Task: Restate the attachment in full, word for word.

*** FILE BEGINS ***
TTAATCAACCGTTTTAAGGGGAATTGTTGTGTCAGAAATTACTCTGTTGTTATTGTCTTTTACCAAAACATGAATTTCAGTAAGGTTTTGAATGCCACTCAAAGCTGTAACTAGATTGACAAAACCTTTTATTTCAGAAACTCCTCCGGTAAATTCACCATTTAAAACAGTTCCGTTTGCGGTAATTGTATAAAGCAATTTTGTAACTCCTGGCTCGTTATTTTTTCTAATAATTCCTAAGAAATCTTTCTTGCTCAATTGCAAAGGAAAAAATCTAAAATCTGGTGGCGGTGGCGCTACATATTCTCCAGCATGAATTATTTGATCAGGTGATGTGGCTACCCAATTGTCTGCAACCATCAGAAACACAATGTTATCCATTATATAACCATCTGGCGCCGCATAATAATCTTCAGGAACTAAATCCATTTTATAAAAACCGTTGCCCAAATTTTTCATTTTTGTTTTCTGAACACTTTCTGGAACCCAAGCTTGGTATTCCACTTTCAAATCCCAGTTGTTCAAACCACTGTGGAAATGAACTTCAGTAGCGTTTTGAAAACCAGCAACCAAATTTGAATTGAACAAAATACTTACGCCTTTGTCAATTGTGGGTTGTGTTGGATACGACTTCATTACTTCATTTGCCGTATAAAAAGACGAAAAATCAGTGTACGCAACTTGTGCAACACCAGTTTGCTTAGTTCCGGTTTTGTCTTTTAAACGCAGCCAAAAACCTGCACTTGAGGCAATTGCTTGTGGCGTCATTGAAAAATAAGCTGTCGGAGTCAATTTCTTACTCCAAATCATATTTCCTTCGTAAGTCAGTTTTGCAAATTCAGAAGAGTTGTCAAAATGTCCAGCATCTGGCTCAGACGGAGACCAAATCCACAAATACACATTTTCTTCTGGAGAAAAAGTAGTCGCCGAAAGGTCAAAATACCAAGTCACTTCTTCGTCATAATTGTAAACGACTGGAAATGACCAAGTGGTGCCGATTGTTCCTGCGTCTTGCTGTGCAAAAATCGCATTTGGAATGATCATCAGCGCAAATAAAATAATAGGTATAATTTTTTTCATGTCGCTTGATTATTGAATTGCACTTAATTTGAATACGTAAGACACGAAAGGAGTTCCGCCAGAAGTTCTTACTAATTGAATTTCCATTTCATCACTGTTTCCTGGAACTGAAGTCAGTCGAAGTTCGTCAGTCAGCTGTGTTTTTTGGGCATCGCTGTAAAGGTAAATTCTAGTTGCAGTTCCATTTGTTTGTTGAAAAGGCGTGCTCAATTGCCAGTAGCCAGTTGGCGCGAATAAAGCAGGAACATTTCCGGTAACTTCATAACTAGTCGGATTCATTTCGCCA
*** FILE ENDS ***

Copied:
TTAATCAACCGTTTTAAGGGGAATTGTTGTGTCAGAAATTACTCTGTTGTTATTGTCTTTTACCAAAACATGAATTTCAGTAAGGTTTTGAATGCCACTCAAAGCTGTAACTAGATTGACAAAACCTTTTATTTCAGAAACTCCTCCGGTAAATTCACCATTTAAAACAGTTCCGTTTGCGGTAATTGTATAAAGCAATTTTGTAACTCCTGGCTCGTTATTTTTTCTAATAATTCCTAAGAAATCTTTCTTGCTCAATTGCAAAGGAAAAAATCTAAAATCTGGTGGCGGTGGCGCTACATATTCTCCAGCATGAATTATTTGATCAGGTGATGTGGCTACCCAATTGTCTGCAACCATCAGAAACACAATGTTATCCATTATATAACCATCTGGCGCCGCATAATAATCTTCAGGAACTAAATCCATTTTATAAAAACCGTTGCCCAAATTTTTCATTTTTGTTTTCTGAACACTTTCTGGAACCCAAGCTTGGTATTCCACTTTCAAATCCCAGTTGTTCAAACCACTGTGGAAATGAACTTCAGTAGCGTTTTGAAAACCAGCAACCAAATTTGAATTGAACAAAATACTTACGCCTTTGTCAATTGTGGGTTGTGTTGGATACGACTTCATTACTTCATTTGCCGTATAAAAAGACGAAAAATCAGTGTACGCAACTTGTGCAACACCAGTTTGCTTAGTTCCGGTTTTGTCTTTTAAACGCAGCCAAAAACCTGCACTTGAGGCAATTGCTTGTGGCGTCATTGAAAAATAAGCTGTCGGAGTCAATTTCTTACTCCAAATCATATTTCCTTCGTAAGTCAGTTTTGCAAATTCAGAAGAGTTGTCAAAATGTCCAGCATCTGGCTCAGACGGAGACCAAATCCACAAATACACATTTTCTTCTGGAGAAAAAGTAGTCGCCGAAAGGTCAAAATACCAAGTCACTTCTTCGTCATAATTGTAAACGACTGGAAATGACCAAGTGGTGCCGATTGTTCCTGCGTCTTGCTGTGCAAAAATCGCATTTGGAATGATCATCAGCGCAAATAAAATAATAGGTATAATTTTTTTCATGTCGCTTGATTATTGAATTGCACTTAATTTGAATACGTAAGACACGAAAGGAGTTCCGCCAGAAGTTCTTACTAATTGAATTTCCATTTCATCACTGTTTCCTGGAACTGAAGTCAGTCGAAGTTCGTCAGTCAGCTGTGTTTTTTGGGCATCGCTGTAAAGGTAAATTCTAGTTGCAGTTCCATTTGTTTGTTGAAAAGGCGTGCTCAATTGCCAGTAGCCAGTTGGCGCGAATAAAGCAGGAACATTTCCGGTAACTTCATAACTAGTCGGATTCATTTCGCCA